By Karen Hery
Picking the next neighborhood hot spot is, at best, one part social science, two parts intuition and a fair bit of luck. As long-time residents age, neighborhoods roll over to younger adults and families. Ratios of owners and renters shift over the years and ethnic and socioeconomic groups gather in desired or affordable places.
There’s no crystal ball to turn to see what’s next for our neighborhoods but there are a few ways to peek into what’s shaping the future of our streets and schools.
The age factor
Judy Brennan, Director of Enrollment for Portland Public Schools, is surrounded by some of the best stats money can buy. Still, she knows even accurate data can’t shield the 79 elementary, K-8, middle schools and high schools she helps steward from enrollment booms and busts – mostly booms these days.
Portland Public Schools was a declining enrollment district in the first part of the millennium. Birth rates alone never could have predicted the overall rise in enrollment from 2006 until now inside the district.
Charles Rynerson, the demographer from Portland State University’s Population Research Center, knows that birthrates both in general and in the most upwardly-affected school catchment areas have been flat, neither significantly up nor down.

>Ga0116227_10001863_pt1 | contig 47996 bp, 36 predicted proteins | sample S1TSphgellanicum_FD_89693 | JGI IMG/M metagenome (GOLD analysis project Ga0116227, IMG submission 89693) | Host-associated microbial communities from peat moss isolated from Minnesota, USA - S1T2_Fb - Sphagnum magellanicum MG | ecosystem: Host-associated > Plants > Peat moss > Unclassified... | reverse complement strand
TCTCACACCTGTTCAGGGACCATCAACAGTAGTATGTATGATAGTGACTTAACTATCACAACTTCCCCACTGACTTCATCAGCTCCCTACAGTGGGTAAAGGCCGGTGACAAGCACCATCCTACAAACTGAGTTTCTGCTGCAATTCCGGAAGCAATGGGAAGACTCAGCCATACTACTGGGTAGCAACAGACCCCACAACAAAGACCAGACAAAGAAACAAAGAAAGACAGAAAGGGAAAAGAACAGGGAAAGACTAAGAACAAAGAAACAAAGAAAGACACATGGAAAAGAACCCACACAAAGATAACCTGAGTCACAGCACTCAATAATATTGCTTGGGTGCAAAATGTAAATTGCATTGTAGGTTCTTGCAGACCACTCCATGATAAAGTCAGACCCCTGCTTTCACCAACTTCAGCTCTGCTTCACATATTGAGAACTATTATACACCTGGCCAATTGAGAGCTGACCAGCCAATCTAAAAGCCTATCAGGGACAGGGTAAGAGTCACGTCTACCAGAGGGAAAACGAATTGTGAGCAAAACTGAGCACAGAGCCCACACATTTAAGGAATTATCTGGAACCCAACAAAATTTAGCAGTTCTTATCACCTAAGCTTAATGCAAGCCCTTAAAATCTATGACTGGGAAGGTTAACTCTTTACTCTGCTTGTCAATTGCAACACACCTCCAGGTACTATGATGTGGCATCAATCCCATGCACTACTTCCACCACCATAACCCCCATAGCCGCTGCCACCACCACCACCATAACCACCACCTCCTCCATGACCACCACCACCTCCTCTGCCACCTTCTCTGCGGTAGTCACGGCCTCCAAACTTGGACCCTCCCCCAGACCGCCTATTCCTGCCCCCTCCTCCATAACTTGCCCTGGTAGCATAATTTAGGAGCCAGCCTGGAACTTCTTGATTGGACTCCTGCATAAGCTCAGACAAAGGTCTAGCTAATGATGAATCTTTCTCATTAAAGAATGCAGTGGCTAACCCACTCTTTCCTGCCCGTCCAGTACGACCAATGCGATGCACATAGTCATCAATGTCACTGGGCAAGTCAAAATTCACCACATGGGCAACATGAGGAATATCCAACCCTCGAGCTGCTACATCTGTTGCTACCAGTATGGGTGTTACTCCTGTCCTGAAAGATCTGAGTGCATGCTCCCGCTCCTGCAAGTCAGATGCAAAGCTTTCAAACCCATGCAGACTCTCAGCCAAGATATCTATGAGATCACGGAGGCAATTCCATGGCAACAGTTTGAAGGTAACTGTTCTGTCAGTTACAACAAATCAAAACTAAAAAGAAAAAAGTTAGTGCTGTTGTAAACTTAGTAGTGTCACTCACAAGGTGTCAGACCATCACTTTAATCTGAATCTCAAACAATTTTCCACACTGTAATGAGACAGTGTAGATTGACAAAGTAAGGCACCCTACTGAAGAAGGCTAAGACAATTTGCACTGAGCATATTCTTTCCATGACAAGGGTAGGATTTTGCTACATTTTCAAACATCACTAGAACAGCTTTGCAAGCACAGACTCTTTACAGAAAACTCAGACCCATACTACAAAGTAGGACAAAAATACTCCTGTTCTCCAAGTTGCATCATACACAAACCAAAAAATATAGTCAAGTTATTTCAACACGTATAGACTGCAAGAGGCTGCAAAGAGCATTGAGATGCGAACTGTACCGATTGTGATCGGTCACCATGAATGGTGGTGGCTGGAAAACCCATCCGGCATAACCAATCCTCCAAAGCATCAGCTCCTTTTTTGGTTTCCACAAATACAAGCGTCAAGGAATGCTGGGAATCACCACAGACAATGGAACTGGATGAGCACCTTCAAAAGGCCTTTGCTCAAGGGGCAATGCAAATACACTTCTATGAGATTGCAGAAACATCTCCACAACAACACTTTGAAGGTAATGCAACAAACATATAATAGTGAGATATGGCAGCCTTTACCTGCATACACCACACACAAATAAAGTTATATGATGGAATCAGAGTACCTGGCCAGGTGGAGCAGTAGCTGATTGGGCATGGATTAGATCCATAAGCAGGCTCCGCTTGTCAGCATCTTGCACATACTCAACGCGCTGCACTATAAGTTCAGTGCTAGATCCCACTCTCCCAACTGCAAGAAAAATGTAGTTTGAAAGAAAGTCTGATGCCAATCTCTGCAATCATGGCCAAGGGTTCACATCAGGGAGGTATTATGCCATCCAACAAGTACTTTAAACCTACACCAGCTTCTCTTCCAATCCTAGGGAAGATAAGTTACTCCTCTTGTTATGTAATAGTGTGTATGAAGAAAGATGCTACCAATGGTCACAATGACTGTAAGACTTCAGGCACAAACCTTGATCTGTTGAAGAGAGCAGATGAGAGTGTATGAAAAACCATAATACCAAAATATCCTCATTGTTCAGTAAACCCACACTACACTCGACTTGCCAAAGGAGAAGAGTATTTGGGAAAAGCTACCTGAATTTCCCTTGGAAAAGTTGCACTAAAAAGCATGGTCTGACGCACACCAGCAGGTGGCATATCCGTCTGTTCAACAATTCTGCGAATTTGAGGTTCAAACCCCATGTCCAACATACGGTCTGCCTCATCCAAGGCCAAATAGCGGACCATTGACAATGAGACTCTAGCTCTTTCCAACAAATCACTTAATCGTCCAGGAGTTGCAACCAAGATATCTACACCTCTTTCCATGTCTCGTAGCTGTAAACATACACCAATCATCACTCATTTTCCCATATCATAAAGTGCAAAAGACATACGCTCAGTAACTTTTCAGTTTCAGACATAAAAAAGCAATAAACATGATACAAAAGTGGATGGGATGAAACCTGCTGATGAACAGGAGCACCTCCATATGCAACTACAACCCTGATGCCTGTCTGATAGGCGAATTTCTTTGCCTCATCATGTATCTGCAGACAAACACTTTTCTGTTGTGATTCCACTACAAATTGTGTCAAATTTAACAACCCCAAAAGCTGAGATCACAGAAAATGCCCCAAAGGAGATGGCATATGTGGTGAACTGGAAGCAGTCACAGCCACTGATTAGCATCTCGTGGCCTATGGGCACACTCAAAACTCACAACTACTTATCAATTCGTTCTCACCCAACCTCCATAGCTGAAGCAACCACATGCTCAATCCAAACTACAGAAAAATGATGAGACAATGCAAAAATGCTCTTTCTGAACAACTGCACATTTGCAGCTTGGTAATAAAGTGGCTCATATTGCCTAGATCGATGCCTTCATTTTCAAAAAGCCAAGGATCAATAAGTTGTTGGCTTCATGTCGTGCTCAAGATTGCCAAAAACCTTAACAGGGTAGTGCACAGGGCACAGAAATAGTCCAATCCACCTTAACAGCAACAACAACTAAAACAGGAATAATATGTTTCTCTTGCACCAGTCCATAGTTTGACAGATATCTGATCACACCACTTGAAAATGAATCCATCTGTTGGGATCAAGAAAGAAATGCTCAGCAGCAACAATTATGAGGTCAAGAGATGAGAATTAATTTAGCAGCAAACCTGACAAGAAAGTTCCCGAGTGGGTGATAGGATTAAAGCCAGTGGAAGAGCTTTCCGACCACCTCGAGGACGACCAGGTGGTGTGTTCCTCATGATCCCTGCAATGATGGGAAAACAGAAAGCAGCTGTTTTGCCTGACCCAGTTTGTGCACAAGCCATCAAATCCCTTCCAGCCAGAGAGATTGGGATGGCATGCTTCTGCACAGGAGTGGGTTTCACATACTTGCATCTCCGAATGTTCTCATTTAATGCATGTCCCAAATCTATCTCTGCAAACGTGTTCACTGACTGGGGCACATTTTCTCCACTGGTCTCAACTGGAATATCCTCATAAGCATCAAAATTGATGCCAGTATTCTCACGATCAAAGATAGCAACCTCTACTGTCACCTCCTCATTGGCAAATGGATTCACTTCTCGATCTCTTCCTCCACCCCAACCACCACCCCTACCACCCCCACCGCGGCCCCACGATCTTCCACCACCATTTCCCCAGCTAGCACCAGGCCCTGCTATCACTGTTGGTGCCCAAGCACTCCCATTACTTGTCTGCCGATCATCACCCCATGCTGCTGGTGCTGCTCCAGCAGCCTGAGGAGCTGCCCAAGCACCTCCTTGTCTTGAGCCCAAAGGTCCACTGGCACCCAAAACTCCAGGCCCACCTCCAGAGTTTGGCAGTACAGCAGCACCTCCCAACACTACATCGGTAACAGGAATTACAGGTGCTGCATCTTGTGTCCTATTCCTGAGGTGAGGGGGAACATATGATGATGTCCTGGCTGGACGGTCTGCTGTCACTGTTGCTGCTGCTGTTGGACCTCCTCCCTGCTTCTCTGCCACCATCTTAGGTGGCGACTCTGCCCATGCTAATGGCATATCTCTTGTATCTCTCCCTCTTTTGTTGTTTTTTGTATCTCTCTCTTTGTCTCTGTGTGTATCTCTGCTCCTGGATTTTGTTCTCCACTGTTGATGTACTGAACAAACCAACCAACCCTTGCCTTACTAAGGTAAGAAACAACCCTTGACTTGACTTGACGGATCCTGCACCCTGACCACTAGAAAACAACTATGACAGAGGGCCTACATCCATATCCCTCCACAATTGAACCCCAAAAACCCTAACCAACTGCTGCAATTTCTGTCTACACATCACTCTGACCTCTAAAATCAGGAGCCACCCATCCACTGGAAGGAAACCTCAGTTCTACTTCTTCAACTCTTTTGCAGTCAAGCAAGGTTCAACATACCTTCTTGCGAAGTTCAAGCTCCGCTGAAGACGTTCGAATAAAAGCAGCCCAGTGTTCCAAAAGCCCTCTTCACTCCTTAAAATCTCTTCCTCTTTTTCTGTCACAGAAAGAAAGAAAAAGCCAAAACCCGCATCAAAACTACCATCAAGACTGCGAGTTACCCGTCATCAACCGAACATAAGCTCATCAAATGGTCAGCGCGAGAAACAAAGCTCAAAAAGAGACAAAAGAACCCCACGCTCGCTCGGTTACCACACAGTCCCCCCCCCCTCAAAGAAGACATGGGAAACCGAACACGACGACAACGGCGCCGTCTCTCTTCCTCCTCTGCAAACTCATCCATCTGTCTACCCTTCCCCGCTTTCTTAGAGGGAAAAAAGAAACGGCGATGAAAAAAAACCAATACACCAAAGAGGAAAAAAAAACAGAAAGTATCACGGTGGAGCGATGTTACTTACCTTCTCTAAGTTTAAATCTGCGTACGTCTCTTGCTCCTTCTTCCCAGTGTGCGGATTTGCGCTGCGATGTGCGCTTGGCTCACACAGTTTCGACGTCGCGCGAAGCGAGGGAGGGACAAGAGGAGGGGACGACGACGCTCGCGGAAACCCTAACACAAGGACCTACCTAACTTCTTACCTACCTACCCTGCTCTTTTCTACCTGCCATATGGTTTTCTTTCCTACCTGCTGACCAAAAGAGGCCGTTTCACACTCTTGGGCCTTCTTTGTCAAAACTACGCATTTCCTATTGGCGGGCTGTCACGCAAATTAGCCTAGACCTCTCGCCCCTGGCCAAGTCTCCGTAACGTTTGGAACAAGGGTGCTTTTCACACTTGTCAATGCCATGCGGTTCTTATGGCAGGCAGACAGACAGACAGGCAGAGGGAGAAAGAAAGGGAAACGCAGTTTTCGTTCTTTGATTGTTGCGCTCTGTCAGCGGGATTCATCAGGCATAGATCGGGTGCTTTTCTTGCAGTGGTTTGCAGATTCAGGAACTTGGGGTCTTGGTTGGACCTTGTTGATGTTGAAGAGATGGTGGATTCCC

Yet, from 2006-07 until last school year, enrollment at Abernethy, a K-5 school in Ladd’s Addition, went from 357 to 505 and Sunnyside Environmental School lost most of its open lottery spots now that the majority of the 605 K-8 students that attended in 2012/13 are coming from the neighborhood.
Babies born to parents living in a certain school district aren’t necessarily going to still be living in that same place as they enter kindergarten. Parents may not choose public school even if they are still around and may not choose their local public school when they enroll.
The changing factor Rynerson points to is the average age of the parents at time of birth in the residences that feed a school. In 1990 over 50% of the parents in the area now served by Abernethy were under 30, over 30% under 25. In 2010 just 5% were under 25 and almost 80% over 30.